In an Australian population–based study reported in the Journal of Clinical Oncology, Spilsbury et al found that perioperative dispensing of nonselective beta-blockers was associated with improved survival among patients with a history of a cardiovascular condition undergoing surgery for epithelial ovarian cancer.
As stated by the investigators, “Surgery for epithelial ovarian cancer may activate stress-inflammatory responses that stimulate tumor growth and increase metastatic growth. Animal and in vitro studies have shown that inhibition of the catecholamine-induced inflammatory response via beta-adrenergic receptor blockade has antitumor potential in epithelial ovarian cancer. However, observational studies have reported mixed results.”
The study involved linked administrative data on 3,844 Australian patients diagnosed between 2002 and 2014 who underwent surgery at age ≥ 50 years. Beta-blocker use at surgery was defined as a usage period overlapping the month of surgery. Among the 3,844 women, 3,194 did not receive beta-blockers; 560 (14.5%) were supplied a selective beta-blocker (eg, atenolol in 59%, metoprolol in 39%, bisoprolol in 2%); and 67 (1.7%) were supplied a nonselective beta-blocker (eg, propranolol in 91%, oxprenolol and pindolol in small numbers of patients).
Median follow-up from the time of surgery was 3.2 years. Significant differences were observed across the three groups for all-cause mortality (overall P = .002) and epithelial ovarian cancer–specific mortality (overall P = .003) but not for mortality from causes other than epithelial ovarian cancer (overall P = .113).
At 2 years postsurgery, the overall survival rate was 80% (95% confidence interval [CI] = 68%–88%) among women dispensed nonselective beta-blockers at surgery vs 69% (95% CI = 67%–70%) among women not supplied nonselective beta-blockers. At 2 years, the hazard ratio for all-cause mortality for nonselective beta-blocker use vs no beta-blocker use was 0.47 (95% CI = 0.24–0.94) and the hazard ratio for epithelial ovarian cancer–specific mortality was 0.38 (95% CI = 0.16–0.93). The overall survival benefit and epithelial ovarian cancer–specific mortality benefit appeared to be maintained for 8 years after surgery.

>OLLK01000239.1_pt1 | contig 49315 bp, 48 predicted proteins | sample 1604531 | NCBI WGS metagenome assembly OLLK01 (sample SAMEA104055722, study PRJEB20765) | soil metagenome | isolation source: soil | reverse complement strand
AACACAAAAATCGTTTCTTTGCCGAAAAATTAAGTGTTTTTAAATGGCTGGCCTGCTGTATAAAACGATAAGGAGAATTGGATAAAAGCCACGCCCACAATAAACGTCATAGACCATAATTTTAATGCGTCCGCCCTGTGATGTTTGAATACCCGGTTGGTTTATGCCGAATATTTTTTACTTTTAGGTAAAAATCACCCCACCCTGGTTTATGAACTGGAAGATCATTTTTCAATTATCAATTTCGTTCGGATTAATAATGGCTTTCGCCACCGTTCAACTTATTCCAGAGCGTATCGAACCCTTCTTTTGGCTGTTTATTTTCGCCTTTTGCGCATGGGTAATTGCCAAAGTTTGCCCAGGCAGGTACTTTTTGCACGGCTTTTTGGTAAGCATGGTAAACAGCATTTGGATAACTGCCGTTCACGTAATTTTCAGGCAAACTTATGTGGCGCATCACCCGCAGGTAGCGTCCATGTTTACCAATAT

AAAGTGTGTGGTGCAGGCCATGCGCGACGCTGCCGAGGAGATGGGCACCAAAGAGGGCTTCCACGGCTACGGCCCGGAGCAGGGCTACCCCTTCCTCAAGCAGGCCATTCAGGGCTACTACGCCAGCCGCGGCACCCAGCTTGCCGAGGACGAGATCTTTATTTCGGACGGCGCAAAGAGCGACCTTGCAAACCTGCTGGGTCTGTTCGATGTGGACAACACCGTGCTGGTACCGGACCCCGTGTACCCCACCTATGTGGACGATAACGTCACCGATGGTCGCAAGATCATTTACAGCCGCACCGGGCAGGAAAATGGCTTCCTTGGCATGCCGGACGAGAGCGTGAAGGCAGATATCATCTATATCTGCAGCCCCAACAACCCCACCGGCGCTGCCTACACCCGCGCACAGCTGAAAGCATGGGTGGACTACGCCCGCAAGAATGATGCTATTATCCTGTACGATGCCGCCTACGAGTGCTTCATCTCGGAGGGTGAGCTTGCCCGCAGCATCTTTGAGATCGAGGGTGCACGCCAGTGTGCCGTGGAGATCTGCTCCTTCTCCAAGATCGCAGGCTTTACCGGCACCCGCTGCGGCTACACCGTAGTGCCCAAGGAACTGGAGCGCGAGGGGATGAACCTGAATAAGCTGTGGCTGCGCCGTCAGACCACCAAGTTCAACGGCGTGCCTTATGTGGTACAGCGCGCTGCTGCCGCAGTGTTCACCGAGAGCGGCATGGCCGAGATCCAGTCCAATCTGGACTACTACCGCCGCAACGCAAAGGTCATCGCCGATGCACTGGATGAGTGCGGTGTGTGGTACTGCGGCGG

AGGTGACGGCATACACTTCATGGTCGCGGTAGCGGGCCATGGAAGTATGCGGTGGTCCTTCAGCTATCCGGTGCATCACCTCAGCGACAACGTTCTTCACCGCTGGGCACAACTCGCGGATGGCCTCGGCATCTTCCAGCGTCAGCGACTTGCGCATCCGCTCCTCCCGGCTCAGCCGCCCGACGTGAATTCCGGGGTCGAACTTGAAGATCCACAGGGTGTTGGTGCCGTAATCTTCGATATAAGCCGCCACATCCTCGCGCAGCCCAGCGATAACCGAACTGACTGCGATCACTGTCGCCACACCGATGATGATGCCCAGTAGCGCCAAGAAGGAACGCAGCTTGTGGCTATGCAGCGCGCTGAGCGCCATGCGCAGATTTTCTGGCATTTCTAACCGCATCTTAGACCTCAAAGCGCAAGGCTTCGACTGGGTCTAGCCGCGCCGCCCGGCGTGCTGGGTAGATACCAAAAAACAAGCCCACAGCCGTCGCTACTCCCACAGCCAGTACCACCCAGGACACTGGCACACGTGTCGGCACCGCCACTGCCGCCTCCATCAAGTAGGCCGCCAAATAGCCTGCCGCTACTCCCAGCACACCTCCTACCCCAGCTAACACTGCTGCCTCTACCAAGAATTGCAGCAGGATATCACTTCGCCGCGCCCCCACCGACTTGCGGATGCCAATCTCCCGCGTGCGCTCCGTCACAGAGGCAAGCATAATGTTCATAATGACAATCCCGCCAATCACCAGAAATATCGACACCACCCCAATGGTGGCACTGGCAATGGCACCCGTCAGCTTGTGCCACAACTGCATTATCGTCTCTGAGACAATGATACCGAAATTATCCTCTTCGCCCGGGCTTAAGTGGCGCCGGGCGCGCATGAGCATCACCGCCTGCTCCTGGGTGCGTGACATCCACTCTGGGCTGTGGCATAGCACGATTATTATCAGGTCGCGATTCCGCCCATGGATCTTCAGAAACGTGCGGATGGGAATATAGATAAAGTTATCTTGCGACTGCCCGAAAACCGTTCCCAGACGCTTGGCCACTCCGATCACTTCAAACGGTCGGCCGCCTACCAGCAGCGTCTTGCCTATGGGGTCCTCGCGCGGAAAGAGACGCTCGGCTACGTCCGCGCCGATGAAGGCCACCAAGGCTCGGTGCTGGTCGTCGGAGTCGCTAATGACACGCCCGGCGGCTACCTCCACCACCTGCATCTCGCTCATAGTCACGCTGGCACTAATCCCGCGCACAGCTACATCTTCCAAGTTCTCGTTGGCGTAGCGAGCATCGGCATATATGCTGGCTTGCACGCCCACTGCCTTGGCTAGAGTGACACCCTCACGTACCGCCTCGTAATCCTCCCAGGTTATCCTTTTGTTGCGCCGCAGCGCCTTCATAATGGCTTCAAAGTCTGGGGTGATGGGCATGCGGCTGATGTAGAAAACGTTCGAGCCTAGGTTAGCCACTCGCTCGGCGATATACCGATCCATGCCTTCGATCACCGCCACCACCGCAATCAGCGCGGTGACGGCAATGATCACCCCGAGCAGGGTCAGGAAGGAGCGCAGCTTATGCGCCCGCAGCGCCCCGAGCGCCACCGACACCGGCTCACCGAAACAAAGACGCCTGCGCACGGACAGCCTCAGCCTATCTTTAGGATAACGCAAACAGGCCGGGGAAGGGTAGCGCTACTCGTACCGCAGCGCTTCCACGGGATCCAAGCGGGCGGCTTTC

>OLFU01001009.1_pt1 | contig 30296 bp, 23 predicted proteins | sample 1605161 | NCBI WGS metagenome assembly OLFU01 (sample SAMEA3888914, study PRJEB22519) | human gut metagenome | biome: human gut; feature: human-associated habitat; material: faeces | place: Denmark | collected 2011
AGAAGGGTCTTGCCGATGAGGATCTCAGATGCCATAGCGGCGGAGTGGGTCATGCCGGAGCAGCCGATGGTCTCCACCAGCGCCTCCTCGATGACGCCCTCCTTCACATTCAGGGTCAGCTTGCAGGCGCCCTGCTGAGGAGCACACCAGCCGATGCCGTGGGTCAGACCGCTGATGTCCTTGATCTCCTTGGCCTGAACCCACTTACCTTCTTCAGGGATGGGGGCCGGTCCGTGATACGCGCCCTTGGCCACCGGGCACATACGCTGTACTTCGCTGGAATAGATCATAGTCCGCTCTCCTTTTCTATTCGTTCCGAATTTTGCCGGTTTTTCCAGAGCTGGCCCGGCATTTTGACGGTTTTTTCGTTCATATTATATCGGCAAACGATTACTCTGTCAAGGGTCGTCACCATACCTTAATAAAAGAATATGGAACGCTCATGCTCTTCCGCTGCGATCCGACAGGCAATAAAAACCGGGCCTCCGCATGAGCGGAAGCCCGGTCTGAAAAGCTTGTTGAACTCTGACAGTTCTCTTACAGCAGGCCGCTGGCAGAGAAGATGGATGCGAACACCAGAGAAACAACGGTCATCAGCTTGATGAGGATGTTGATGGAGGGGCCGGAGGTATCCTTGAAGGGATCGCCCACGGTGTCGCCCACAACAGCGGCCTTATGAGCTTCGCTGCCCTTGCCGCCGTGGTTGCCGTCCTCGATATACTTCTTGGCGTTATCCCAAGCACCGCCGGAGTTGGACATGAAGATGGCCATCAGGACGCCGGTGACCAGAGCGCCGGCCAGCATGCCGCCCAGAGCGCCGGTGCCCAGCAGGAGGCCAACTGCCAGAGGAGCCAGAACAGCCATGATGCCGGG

No association with survival was observed among women dispensed selective beta-blockers vs those who received no beta-blockers. For example, hazard ratios at 2 years were 1.03 (95% CI = 0.89–1.19) for all-cause mortality and 1.02 (95% CI = 0.84–1.25) for epithelial ovarian cancer–specific mortality.
The investigators concluded, “Perioperative supply of nonselective beta-blockers appeared to confer a survival advantage for women [older than age] 50 years with a history of cardiovascular conditions. Long-term clinical trials are required to confirm these findings.”
Susan J. Jordan, PhD, of the School of Public Health, The University of Queensland, Brisbane, is the corresponding author for the Journal of Clinical Oncology article.
Disclosure: The study was supported by the Australian National Health and Medical Research Council. For full disclosures of the study authors, visit ascopubs.org.The content in this post has not been reviewed by the American Society of Clinical Oncology, Inc. (ASCO®) and does not necessarily reflect the ideas and opinions of ASCO®.